—Alvin, son, his mother said. Don’t you think it would be a little odd if I was as old as Mamaw?
But Sarah’s pull on Alvin made him feel that the naturalness of everyday was real, and it occurred to him that his parents wouldn’t live forever. Here was someone who wanted to be with him and could take care of him, which she did in many ways when they married, including that down payment on land where he could live and hunt. Then they had Jeremy, who had no defects even though Sarah was well past 40, and Alvin felt the deep pride of helping bring a new being into the world who seemed to him far more perfect than himself. Alvin marveled at the way he could shut out everything else and focus on Jeremy’s learning so many things about the world around him every day.
As Jeremy grew into his teenage years, Alvin became a road manager and then an office manager of the asphalt company, and Sarah taught from fall to spring, bringing home stacks of math exams to grade, spending her evenings perched on one end of the increasingly worn yellow couch, her long shanks curled up, the sound of her sipping coffee sliding against the crinkle and whisper of papers. In the summers under Sarah’s direction the family gardened and canned, cut and sold hay from a field they cleared, kept several dogs, chickens, some hogs they let run in the woods, and half a dozen goats. Alvin loved the animals, especially the goats, with their strange square-pupiled eyes and long soft ears. He loved to watch them playing with Jeremy as equals, the young goats butting him to the ground where he would look up at them, smiling a funny mix of shame and pride.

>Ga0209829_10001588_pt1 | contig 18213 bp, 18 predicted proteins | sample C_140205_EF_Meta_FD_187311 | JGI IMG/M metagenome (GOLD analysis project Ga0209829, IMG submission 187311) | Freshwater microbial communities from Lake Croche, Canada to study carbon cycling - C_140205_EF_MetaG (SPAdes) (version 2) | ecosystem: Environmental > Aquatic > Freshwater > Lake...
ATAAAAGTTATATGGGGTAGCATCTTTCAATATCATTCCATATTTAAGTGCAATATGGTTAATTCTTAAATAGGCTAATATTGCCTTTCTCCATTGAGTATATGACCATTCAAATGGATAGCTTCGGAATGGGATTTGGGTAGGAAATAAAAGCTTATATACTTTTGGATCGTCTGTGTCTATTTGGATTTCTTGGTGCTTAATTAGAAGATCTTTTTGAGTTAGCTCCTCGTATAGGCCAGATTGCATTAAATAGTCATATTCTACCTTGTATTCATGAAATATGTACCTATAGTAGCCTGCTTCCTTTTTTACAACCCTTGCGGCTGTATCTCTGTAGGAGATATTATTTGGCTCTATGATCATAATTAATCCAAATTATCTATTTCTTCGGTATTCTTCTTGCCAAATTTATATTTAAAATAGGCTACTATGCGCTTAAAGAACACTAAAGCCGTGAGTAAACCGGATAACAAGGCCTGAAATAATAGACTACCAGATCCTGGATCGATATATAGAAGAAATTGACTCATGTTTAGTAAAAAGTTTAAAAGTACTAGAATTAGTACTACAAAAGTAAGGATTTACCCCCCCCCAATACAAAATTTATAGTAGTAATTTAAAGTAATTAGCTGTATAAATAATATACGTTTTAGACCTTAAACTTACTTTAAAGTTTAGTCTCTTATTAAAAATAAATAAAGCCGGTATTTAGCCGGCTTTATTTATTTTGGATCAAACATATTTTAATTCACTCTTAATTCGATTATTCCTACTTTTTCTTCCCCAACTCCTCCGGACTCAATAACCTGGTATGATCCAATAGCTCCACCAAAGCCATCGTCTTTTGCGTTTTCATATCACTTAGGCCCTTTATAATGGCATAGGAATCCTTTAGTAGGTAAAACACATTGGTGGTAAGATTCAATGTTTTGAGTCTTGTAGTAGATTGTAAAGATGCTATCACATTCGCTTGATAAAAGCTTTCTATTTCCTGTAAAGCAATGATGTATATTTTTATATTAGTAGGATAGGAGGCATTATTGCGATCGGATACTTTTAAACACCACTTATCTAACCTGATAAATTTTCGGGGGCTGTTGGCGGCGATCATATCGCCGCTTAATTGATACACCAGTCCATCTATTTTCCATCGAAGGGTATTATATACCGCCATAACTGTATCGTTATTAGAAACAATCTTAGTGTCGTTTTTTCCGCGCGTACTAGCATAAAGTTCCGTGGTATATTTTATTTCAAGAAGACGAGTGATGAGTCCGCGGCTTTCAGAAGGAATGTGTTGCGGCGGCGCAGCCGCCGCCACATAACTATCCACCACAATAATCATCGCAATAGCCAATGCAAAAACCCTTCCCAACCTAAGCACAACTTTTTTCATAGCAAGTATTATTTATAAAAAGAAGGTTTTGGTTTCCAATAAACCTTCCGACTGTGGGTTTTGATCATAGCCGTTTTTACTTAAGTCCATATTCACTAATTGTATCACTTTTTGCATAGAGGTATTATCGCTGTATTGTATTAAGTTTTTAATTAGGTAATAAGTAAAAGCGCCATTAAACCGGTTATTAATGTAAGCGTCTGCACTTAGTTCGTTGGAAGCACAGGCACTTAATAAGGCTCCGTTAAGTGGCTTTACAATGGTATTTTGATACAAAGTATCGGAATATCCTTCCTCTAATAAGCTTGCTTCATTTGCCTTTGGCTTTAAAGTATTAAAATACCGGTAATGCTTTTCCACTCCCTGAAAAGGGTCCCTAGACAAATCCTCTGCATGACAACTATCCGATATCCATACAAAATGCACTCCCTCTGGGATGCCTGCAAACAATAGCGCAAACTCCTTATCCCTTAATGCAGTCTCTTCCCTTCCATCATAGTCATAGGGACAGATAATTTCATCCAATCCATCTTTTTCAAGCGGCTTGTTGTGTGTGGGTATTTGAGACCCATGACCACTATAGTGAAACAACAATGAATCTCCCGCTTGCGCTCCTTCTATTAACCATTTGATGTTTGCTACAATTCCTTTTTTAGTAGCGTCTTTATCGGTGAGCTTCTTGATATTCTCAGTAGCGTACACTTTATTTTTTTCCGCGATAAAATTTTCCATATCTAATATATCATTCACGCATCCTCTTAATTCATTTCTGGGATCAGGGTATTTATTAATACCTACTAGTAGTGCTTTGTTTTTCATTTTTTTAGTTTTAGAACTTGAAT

Year after year, their lives ran along in a groove of work, church, football, baseball, hunting, fishing, working on cars, celebrating holidays, and family fights generally resolved before going to bed so the sun wouldn’t go down on their wrath.
Then on a morning in Sarah’s final year of teaching and Jeremy’s junior year in the same country high school where she taught, Alvin looked on the screen of the small television in the asphalt company office to see the World Trade Center bellowing smoke, an airplane rammed into one of its towers. He watched with straining comprehension, trying to formulate meaning around the images. No sooner did he start watching than Sarah called and said she and Jeremy were watching at school, and they stayed in touch during the day for hours after the towers collapsed.